Money can buy happiness

Posted by: Duane Hiatt in Commentaries Add comments

Little Epistle: Money can buy happines
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“The best things in life don’t cost any money, and you can’t buy them at the store.

It may sound strange, and it may sound funny, but listen while I tell you more.”

Those are lines I wrote for a song a while back, and I believe them.

But there are also some pretty good things you can buy with money. Ask Pete Harman. Pete is the man who put wings and a turbojet thruster on Kentucky Fried Chicken.

Pete Harman loved to make money, and he loved to spend it.

Pete’s way of making and enjoying money was this. He worked hard, and got ahead of the game by living comfortably but not ostentatiously.

Fairly soon he was prosperous enough to spend on his favorite pastime. He’d go to the tough part of a city and see the young men and women lounging around out of work, out of money, and mostly out of hope.
He’d pick out one of them, and the conversation would go something like this.

Pete, “How would you like to have your own restaurant business?”

Person, “How would like a knuckle sandwich?”

“I’m serious. Can you throw chicken?”

“I can throw anything.”

“If you want to work, I’ll build a fried chicken restaurant on that corner over there. I’ll put up the money. You run it, and we’ll split the profits.”

They would sign the papers, build the franchise, and soon the young entrepreneur and Pete would have their picture in the company magazine as another success story.

He also spent money on charities, civic and educational programs, and other worthy projects.

Pete didn’t love the money. He loved the people he could help, and the good he could do with the money.

One of the great moments of his life was to see the beautiful new Brigham Young University building for continuing education, and see etched in marble the name of the person he so loved and honored. I’ll tell you next time who and why she was.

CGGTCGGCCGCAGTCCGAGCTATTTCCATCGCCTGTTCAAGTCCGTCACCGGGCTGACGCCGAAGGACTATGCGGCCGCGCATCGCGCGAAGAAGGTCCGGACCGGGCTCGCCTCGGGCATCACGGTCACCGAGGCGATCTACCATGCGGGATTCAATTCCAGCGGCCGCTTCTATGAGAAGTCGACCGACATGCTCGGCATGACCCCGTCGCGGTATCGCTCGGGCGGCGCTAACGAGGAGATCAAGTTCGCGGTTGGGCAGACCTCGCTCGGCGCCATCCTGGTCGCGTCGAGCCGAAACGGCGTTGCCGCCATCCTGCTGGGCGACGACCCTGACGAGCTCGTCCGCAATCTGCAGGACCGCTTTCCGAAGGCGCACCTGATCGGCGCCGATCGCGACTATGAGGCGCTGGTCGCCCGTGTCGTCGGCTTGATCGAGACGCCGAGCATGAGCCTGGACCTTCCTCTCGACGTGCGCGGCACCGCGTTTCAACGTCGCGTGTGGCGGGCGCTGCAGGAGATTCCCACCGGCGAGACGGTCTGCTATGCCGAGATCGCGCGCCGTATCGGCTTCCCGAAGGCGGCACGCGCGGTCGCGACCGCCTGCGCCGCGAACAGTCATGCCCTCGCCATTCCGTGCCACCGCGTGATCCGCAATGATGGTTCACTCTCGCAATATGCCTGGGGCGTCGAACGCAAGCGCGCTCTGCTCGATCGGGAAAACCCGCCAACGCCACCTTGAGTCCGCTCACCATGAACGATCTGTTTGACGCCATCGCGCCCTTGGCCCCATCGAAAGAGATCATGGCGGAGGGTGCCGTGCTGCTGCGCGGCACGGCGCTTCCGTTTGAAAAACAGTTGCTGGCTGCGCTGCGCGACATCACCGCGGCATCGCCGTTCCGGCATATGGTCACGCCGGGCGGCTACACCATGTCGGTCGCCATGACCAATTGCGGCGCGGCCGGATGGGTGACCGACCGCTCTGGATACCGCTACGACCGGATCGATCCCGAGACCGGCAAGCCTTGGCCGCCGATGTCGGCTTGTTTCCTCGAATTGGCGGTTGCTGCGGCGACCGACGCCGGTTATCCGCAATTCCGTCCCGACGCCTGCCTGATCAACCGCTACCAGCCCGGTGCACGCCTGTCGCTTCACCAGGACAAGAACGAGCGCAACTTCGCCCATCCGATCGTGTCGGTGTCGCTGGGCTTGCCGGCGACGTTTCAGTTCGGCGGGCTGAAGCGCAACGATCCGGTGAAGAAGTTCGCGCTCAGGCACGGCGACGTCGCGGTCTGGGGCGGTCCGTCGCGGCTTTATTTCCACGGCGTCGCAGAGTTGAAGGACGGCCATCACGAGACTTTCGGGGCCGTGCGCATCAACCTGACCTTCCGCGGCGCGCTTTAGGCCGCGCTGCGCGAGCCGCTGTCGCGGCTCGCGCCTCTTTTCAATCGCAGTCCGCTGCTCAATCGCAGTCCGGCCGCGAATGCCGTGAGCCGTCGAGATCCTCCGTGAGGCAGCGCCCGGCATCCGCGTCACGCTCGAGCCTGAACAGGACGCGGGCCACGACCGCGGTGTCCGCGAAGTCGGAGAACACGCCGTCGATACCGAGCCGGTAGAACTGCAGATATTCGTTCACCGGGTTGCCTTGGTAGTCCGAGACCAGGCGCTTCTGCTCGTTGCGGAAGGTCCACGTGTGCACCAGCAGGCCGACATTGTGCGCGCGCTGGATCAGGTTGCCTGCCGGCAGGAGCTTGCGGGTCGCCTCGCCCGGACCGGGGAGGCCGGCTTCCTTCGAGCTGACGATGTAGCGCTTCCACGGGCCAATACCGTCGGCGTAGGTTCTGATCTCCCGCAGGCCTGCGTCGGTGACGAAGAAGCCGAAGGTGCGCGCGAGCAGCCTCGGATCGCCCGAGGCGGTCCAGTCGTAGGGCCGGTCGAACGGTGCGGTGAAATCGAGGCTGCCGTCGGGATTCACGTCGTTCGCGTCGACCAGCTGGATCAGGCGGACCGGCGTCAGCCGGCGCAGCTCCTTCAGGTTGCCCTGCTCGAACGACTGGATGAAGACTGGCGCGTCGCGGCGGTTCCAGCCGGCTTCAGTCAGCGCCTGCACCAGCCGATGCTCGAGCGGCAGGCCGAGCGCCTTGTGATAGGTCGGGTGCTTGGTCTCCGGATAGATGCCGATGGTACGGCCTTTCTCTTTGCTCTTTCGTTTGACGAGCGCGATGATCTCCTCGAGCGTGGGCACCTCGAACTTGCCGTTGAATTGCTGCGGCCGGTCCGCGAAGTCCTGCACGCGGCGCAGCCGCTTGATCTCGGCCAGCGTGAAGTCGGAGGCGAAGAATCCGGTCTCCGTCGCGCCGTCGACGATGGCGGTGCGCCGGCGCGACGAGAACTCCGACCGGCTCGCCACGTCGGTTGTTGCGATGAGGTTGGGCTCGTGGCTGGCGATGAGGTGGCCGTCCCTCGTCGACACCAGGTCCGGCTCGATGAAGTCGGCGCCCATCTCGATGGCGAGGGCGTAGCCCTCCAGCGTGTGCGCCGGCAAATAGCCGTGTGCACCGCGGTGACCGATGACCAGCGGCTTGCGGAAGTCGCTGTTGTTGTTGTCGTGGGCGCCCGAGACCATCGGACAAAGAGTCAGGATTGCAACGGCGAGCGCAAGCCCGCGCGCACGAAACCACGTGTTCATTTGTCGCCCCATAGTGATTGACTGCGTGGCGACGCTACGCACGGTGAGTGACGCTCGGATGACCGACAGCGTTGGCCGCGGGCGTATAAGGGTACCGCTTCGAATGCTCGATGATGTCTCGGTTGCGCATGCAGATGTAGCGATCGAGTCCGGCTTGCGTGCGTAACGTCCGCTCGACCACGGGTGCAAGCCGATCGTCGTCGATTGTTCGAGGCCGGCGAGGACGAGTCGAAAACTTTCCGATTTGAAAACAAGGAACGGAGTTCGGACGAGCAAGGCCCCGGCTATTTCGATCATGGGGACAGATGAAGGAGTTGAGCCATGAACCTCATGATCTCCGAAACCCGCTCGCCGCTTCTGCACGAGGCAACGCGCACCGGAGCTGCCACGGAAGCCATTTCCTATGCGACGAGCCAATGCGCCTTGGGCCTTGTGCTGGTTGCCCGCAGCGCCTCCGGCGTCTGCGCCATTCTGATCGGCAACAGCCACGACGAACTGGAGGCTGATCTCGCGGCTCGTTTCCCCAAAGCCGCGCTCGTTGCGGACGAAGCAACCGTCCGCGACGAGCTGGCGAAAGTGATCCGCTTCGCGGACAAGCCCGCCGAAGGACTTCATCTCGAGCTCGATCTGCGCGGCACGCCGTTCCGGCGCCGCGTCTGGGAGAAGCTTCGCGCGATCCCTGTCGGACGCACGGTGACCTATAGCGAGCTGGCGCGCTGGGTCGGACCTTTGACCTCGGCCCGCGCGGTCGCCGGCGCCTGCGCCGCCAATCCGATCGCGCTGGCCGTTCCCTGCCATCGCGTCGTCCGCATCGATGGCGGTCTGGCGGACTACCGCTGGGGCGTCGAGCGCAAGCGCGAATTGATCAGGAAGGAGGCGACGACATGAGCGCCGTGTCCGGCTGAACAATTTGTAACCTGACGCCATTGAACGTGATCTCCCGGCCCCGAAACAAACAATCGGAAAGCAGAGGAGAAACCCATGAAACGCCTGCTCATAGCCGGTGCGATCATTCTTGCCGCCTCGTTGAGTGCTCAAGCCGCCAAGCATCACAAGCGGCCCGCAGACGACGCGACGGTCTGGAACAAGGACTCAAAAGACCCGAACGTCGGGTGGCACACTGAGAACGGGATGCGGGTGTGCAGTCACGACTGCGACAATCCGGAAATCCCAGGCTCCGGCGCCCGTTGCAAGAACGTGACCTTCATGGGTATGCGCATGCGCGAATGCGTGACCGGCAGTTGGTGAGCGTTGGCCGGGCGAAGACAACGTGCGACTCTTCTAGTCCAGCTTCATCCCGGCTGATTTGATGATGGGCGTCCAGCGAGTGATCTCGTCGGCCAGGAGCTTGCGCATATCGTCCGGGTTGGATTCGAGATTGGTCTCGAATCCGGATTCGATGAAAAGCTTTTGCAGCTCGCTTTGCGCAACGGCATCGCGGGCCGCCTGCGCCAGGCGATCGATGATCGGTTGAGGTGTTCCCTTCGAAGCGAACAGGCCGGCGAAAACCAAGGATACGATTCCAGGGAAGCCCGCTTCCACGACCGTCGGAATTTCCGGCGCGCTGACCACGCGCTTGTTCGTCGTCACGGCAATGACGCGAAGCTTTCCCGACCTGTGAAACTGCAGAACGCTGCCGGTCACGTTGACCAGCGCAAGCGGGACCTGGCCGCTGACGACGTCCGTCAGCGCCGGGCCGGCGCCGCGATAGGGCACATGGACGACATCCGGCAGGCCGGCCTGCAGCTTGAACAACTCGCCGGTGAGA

But for now, that’s how money can buy happiness.

(To be continued)

Little Epistle: Money can buy happines
s
“The best things in life don’t cost any money, and you can’t buy them at the store.

It may sound strange, and it may sound funny, but listen while I tell you more.”

Those are lines I wrote for a song a while back, and I believe them.

But there are also some pretty good things you can buy with money. Ask Pete Harman. Pete is the man who put wings and a turbojet thruster on Kentucky Fried Chicken.

Pete Harman loved to make money, and he loved to spend it.

Pete’s way of making and enjoying money was this. He worked hard, and got ahead of the game by living comfortably but not ostentatiously.

Fairly soon he was prosperous enough to spend on his favorite pastime. He’d go to the tough part of a city and see the young men and women lounging around out of work, out of money, and mostly out of hope.
He’d pick out one of them, and the conversation would go something like this.

Pete, “How would you like to have your own restaurant business?”

Person, “How would like a knuckle sandwich?”

“I’m serious. Can you throw chicken?”

“I can throw anything.”

“If you want to work, I’ll build a fried chicken restaurant on that corner over there. I’ll put up the money. You run it, and we’ll split the profits.”

They would sign the papers, build the franchise, and soon the young entrepreneur and Pete would have their picture in the company magazine as another success story.

He also spent money on charities, civic and educational programs, and other worthy projects.

Pete didn’t love the money. He loved the people he could help, and the good he could do with the money.

One of the great moments of his life was to see the beautiful new Brigham Young University building for continuing education, and see etched in marble the name of the person he so loved and honored. I’ll tell you next time who and why she was.

But for now, that’s how money can buy happiness.

(To be continued)

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